'Stealth' cameras help foresters to protect rare habitats from deer and wild boar
By using the 'stealth' cameras Forestry Commission Wales is hoping to gather vital information on the animals' spread and help it to protect rare habitats from the effects of damaging browsing.
The specialised cameras have been set up all over Wales in areas where there is evidence of deer or wild boar movement, especially in Glasfynydd in the Brecon Beacons near Usk, Coed-y-Brenin near Dolgellau, the Lower Wye Valley and Radnor forest areas.
David Jam, Wales Silvicultural Operations Wildlife Management Officer, said,
"By using the cameras to constantly monitor an area for up to six months we are gathering data every day without physically driving to visit areas and undertaking survey work. It's like having extra members of the team working full time on surveys for us."
The cameras will be a vital tool to help deliver the Strategy for Wild Deer Management in Wales, published recently by FC Wales in partnership with the Welsh Government, Countryside Council for Wales (CCW) and the Deer Initiative.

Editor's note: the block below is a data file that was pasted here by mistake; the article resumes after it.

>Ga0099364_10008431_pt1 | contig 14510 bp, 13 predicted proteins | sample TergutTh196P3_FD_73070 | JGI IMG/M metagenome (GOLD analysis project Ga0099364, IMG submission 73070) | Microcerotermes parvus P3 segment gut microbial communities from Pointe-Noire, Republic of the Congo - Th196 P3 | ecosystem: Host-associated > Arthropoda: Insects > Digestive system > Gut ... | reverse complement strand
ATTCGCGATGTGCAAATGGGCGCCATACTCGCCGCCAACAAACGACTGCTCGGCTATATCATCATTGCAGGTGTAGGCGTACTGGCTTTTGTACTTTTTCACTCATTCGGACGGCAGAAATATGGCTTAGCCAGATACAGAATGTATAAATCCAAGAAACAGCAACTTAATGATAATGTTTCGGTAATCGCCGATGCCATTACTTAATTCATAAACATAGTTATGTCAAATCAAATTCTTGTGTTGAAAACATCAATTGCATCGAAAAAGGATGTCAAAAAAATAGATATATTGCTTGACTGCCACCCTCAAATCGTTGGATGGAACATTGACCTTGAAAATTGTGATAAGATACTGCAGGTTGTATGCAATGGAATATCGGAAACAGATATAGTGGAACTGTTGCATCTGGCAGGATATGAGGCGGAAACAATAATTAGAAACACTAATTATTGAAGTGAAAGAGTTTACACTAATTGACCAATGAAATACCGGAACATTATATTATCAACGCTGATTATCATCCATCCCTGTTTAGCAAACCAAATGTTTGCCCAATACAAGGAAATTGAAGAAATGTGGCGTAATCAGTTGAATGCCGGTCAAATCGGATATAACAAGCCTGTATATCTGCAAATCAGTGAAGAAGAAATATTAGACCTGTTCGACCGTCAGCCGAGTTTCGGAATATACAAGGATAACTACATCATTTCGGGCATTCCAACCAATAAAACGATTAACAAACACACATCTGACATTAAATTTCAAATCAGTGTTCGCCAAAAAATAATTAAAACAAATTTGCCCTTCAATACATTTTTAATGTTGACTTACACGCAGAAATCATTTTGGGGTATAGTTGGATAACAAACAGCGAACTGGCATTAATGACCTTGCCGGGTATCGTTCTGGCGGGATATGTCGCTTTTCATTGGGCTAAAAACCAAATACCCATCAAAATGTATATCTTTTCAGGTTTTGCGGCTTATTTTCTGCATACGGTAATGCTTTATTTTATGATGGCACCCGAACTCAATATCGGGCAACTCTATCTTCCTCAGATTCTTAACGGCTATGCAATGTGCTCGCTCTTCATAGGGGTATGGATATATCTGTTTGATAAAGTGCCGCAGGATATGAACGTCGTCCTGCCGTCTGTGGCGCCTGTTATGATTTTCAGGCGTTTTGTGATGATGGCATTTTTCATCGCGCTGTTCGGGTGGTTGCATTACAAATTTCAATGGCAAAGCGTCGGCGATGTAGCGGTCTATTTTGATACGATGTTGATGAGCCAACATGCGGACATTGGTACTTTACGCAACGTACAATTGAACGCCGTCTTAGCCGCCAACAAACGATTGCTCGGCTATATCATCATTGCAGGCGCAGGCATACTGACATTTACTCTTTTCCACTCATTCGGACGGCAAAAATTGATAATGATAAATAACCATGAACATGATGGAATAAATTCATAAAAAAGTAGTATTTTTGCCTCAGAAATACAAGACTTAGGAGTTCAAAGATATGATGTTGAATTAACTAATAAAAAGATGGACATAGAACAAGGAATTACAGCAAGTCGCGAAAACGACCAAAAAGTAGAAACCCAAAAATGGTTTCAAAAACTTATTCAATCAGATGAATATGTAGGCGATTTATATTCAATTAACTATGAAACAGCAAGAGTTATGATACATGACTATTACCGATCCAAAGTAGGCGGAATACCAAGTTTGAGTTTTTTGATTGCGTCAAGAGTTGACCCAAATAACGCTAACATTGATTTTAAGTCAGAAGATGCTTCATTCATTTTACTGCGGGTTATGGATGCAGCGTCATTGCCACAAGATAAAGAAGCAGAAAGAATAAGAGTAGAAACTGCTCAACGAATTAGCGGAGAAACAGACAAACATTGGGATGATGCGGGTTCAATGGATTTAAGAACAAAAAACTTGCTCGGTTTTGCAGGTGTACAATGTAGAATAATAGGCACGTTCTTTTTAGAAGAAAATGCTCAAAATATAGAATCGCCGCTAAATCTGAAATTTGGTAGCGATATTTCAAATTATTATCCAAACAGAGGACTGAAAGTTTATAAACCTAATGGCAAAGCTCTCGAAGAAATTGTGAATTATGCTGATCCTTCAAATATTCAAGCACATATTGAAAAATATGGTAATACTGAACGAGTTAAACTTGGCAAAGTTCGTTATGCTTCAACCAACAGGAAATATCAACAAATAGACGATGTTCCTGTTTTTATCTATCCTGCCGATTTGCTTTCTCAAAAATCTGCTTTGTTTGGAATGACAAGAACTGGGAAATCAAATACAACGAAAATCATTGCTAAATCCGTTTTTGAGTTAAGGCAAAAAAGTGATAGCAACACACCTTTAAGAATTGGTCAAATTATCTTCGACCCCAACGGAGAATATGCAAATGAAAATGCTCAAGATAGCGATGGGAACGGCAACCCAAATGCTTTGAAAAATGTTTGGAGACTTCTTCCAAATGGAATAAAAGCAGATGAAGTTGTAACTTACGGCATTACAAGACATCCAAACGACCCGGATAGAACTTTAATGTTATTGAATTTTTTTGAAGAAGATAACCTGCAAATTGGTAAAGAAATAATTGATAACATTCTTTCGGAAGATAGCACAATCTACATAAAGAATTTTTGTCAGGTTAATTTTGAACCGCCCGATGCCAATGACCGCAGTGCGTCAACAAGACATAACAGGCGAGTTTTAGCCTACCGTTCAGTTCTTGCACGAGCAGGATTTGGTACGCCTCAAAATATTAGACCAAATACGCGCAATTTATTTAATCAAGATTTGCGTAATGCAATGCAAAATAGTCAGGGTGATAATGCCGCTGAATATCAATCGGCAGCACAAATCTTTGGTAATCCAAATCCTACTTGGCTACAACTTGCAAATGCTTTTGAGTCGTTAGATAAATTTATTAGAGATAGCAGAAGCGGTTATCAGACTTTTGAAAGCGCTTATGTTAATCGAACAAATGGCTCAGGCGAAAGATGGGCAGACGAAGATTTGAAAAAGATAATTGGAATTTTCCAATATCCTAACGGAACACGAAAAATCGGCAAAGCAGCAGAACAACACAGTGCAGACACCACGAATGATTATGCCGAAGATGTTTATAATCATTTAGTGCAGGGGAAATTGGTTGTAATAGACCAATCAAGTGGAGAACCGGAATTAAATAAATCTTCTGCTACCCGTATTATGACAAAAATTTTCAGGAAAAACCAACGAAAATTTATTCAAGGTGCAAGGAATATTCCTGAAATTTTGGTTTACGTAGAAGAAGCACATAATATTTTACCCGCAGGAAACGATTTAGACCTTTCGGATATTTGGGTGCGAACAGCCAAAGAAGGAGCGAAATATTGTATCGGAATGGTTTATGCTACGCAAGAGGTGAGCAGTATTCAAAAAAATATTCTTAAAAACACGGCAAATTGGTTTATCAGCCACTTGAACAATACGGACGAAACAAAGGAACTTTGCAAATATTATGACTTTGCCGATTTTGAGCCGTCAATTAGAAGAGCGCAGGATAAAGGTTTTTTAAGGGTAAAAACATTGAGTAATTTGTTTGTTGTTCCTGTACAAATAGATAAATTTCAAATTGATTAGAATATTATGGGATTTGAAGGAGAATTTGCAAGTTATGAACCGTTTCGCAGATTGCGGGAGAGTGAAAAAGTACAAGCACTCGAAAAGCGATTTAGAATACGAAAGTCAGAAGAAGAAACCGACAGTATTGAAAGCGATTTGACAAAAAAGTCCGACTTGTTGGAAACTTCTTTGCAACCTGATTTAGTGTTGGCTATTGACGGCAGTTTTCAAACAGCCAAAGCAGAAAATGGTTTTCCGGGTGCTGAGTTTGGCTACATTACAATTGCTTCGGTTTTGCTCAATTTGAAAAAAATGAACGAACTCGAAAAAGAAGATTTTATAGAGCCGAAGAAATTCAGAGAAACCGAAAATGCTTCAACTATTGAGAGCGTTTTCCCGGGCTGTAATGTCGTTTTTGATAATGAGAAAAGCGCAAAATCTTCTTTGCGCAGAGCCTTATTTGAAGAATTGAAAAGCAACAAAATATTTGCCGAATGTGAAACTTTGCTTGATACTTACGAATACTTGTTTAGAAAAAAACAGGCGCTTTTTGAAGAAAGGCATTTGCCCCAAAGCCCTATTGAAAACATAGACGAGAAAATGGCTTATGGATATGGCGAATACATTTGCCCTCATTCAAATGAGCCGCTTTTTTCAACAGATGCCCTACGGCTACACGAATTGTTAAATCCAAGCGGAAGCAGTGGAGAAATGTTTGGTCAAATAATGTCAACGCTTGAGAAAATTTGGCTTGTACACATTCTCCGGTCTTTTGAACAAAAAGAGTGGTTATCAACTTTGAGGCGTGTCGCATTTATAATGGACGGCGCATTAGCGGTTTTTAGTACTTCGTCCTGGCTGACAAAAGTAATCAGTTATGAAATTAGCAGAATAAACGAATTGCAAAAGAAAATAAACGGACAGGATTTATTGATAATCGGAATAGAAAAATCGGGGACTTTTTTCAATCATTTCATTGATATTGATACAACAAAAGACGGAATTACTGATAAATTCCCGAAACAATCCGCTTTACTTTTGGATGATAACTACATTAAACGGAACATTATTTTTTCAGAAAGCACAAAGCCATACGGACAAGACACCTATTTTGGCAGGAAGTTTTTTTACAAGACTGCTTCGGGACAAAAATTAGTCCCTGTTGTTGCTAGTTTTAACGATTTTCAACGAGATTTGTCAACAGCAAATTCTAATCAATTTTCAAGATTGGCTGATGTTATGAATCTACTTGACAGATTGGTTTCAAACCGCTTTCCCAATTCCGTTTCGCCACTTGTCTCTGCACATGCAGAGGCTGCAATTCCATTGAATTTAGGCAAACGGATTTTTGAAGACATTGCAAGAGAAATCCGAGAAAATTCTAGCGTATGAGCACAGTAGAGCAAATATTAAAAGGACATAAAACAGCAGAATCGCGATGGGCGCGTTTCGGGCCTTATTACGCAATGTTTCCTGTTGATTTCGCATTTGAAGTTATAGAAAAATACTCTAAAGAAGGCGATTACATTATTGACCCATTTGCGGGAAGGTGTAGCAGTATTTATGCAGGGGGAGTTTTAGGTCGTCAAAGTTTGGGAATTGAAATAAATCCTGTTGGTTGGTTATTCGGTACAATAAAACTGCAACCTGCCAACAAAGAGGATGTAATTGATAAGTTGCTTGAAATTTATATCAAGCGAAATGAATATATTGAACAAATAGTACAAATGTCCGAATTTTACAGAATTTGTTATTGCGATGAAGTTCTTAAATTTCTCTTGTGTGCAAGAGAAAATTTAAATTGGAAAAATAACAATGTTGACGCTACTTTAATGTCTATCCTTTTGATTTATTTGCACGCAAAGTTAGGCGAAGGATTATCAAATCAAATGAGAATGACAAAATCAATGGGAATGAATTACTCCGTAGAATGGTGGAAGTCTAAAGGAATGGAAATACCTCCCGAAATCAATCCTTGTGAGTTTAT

Although wild deer are not as numerous or widespread in Wales as in other parts of the UK, their numbers and spread are increasing, along with their impact.
The cameras have confirmed the extent of red deer in the Brecon Beacons as well as feral wild boar in the Lower Wye Valley, providing valuable information on which woodlands they were using and when they were using them.
If the images from the cameras confirm the presence of deer, this can be followed up with physical visits to carry out more detailed surveys into the impacts on trees and ground flora.
As well as the damage to native flora, agricultural crops and trees, deer can also cause road traffic accidents.